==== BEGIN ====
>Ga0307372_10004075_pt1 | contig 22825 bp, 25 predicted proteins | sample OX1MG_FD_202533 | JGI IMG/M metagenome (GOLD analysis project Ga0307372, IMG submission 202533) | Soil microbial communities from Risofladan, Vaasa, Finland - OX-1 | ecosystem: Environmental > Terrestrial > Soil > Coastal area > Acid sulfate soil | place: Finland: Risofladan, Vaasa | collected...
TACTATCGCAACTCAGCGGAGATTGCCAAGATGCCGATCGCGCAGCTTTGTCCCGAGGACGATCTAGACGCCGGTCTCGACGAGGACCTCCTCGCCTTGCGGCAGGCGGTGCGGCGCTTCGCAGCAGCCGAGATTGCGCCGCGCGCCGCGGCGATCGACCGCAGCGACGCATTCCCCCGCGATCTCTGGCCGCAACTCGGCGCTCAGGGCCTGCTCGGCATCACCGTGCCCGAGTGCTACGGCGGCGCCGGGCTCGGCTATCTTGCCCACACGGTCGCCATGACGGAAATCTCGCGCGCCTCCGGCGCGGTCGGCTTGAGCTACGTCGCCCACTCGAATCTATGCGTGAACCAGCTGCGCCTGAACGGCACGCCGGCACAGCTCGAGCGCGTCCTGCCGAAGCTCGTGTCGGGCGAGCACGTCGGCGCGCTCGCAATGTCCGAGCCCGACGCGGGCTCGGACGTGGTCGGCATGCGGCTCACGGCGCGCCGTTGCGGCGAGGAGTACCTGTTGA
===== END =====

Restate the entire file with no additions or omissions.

>Ga0307372_10004075_pt1 | contig 22825 bp, 25 predicted proteins | sample OX1MG_FD_202533 | JGI IMG/M metagenome (GOLD analysis project Ga0307372, IMG submission 202533) | Soil microbial communities from Risofladan, Vaasa, Finland - OX-1 | ecosystem: Environmental > Terrestrial > Soil > Coastal area > Acid sulfate soil | place: Finland: Risofladan, Vaasa | collected...
TACTATCGCAACTCAGCGGAGATTGCCAAGATGCCGATCGCGCAGCTTTGTCCCGAGGACGATCTAGACGCCGGTCTCGACGAGGACCTCCTCGCCTTGCGGCAGGCGGTGCGGCGCTTCGCAGCAGCCGAGATTGCGCCGCGCGCCGCGGCGATCGACCGCAGCGACGCATTCCCCCGCGATCTCTGGCCGCAACTCGGCGCTCAGGGCCTGCTCGGCATCACCGTGCCCGAGTGCTACGGCGGCGCCGGGCTCGGCTATCTTGCCCACACGGTCGCCATGACGGAAATCTCGCGCGCCTCCGGCGCGGTCGGCTTGAGCTACGTCGCCCACTCGAATCTATGCGTGAACCAGCTGCGCCTGAACGGCACGCCGGCACAGCTCGAGCGCGTCCTGCCGAAGCTCGTGTCGGGCGAGCACGTCGGCGCGCTCGCAATGTCCGAGCCCGACGCGGGCTCGGACGTGGTCGGCATGCGGCTCACGGCGCGCCGTTGCGGCGAGGAGTACCTGTTGA